Red meat prices in South Africa have increased at the highest rate of all food products year-on-year, despite a marked slowdown in food inflation, according to a statement by Statistics SA.
The inflation rate for February was 4%, which was the first time since March 2015 that inflation reached this level.
Food inflation also declined during the period under review. The price of food and non-alcoholic drinks had increased 3,9% since February 2017, while that of red meat rose 11,4% year-on-year. It was, nevertheless, lower than the 15,6% meat price inflation recorded in September 2017.
According to agricultural economist Dr Johan Willemse, red meat had effectively traded flat since March/April 2017.
Large-scale slaughterings and livestock sales following the drought in the summer rainfall regions had come to an end, and producers had started rebuilding their herds.
“However, the drought in the Northern Cape, central Karoo and Western Cape continues to have an effect on the red meat industry. Large-scale slaughterings are still taking place as producers find it increasingly hard to buy animal feed because of their deteriorating financial capacity,” he said.
Vast areas of the Northern Cape were still affected by extreme drought conditions. In areas such as Pofadder, Williston and Calvinia, good rainfall was last recorded about six or seven years ago, according to the Red Meat Producers’ Organisation vice-chairperson, James Faber.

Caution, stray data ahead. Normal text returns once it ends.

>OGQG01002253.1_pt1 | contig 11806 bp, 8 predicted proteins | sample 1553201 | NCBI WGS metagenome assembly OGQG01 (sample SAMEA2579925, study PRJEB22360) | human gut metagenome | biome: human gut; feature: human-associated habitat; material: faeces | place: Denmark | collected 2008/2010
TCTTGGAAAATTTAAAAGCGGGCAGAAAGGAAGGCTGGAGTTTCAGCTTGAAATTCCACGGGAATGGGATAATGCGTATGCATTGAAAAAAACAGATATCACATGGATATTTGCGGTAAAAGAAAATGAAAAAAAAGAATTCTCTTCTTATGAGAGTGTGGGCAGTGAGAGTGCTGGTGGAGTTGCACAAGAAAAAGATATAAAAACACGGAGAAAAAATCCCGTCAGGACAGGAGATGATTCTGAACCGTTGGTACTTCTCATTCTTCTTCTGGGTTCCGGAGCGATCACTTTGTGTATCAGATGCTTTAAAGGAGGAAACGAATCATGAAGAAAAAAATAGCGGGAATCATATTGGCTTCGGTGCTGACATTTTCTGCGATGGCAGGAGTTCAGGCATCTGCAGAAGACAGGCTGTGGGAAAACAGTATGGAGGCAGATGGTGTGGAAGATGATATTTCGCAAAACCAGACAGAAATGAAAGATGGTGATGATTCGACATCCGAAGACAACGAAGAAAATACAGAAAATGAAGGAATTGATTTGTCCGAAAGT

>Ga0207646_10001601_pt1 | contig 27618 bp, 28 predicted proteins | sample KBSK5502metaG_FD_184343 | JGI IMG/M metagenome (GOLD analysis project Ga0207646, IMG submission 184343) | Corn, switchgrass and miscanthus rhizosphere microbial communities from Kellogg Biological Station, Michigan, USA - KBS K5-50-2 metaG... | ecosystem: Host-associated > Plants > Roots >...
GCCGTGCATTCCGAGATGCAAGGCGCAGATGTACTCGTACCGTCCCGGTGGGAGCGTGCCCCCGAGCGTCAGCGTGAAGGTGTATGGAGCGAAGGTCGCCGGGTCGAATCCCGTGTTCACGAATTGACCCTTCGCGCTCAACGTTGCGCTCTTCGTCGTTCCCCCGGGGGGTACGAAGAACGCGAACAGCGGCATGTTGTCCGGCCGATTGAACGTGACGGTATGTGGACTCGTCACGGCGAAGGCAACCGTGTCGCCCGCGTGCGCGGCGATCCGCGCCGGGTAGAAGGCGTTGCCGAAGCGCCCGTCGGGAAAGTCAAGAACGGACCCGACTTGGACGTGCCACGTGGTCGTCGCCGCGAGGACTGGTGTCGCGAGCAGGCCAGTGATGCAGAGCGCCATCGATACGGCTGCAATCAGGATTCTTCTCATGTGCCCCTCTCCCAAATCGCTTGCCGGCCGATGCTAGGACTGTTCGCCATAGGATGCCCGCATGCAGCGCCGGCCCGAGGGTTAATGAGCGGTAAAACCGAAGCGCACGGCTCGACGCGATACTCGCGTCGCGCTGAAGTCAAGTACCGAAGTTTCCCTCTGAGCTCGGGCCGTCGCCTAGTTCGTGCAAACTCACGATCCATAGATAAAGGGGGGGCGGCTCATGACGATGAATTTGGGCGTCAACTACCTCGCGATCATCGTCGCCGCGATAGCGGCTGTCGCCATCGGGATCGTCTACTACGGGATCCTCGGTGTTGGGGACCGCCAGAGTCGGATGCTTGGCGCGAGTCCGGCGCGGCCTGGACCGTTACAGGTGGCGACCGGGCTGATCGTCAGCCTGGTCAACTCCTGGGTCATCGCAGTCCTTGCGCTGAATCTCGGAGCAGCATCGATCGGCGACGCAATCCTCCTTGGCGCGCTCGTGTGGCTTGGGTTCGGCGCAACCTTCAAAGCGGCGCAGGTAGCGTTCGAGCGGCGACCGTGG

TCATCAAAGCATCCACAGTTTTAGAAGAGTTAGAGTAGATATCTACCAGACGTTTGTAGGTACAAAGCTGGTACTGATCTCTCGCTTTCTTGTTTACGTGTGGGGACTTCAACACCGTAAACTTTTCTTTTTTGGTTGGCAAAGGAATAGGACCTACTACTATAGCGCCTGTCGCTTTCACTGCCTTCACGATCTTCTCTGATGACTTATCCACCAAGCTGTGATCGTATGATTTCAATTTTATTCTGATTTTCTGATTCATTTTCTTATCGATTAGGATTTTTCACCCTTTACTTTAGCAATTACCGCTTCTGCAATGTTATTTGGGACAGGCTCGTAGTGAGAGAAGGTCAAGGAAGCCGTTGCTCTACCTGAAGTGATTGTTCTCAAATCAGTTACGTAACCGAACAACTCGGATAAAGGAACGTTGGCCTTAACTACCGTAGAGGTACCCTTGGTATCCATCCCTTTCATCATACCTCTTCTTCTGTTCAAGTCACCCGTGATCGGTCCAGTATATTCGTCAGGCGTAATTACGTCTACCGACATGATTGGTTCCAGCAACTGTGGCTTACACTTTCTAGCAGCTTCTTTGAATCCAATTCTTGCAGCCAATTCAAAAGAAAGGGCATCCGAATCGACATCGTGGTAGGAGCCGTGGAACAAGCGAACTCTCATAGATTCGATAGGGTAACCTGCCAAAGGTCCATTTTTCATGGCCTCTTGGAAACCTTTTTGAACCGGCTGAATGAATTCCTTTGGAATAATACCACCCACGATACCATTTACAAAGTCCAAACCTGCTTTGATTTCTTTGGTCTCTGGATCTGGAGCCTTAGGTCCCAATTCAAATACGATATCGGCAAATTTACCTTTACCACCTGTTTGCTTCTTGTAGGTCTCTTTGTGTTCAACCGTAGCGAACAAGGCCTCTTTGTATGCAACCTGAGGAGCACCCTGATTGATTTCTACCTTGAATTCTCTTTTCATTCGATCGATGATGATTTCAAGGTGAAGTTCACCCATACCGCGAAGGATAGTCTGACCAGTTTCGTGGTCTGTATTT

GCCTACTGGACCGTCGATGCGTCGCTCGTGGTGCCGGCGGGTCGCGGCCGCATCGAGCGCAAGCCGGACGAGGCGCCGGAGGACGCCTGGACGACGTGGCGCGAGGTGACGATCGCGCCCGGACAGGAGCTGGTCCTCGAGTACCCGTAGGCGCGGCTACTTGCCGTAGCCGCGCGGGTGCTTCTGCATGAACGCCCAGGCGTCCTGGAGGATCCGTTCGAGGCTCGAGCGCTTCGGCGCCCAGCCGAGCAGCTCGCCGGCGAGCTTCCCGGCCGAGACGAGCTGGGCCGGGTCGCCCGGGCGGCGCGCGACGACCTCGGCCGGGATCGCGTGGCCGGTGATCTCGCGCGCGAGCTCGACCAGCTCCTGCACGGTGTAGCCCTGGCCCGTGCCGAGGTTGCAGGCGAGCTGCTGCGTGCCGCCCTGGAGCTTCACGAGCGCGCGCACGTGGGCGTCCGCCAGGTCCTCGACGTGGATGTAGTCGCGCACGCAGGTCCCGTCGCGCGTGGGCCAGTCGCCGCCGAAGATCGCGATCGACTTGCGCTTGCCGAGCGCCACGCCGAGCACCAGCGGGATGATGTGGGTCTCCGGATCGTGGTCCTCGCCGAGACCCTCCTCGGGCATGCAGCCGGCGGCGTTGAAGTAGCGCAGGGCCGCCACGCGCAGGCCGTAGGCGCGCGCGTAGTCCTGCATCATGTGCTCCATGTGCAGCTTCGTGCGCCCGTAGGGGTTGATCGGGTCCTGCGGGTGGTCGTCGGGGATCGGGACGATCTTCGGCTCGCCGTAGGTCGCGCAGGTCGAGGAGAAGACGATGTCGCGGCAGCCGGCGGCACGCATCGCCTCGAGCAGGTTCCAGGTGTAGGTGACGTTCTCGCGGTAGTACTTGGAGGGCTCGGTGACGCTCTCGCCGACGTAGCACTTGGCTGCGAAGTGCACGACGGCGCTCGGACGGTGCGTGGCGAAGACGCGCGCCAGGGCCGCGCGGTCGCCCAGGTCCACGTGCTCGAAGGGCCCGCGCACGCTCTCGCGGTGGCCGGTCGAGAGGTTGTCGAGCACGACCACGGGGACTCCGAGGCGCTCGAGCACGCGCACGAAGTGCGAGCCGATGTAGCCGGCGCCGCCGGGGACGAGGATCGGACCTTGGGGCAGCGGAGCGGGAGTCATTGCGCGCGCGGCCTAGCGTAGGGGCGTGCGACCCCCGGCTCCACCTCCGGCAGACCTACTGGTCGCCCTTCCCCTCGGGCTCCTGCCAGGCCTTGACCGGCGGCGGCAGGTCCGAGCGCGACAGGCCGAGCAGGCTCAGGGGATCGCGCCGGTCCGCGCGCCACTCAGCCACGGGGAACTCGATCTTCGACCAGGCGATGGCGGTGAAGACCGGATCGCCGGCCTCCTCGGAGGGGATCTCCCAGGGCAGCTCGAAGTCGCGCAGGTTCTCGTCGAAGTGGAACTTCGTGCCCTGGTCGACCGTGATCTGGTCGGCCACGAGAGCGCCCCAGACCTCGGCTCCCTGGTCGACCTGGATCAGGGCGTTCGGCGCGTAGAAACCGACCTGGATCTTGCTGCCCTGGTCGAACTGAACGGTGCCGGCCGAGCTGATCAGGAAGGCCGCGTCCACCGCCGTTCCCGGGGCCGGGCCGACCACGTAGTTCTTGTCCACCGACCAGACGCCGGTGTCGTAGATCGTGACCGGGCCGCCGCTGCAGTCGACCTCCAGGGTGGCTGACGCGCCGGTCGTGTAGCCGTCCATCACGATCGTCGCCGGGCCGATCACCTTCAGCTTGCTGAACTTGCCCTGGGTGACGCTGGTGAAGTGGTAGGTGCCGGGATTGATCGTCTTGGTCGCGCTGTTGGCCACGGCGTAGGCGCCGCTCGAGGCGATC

He said red meat producer prices had declined markedly since December 2017. Grade A beef carcasses that sold for about R49,50/kg in December 2017, hovered at R46,50/ kg in March.
Weaner prices that were up to R42/kg in December were currently selling at about R34/ kg.
According to Faber, red meat had become a niche product in South Africa. This situation could only be changed if South Africa’s economy grew by at least 3%.
“Without a 3% GDP growth rate, it is highly unlikely that the consumer will have enough money to buy red meat,” he said.
“The latest VAT increase [has placed] additional pressure on buyers of our product.”
Source: Farmer’s Weekly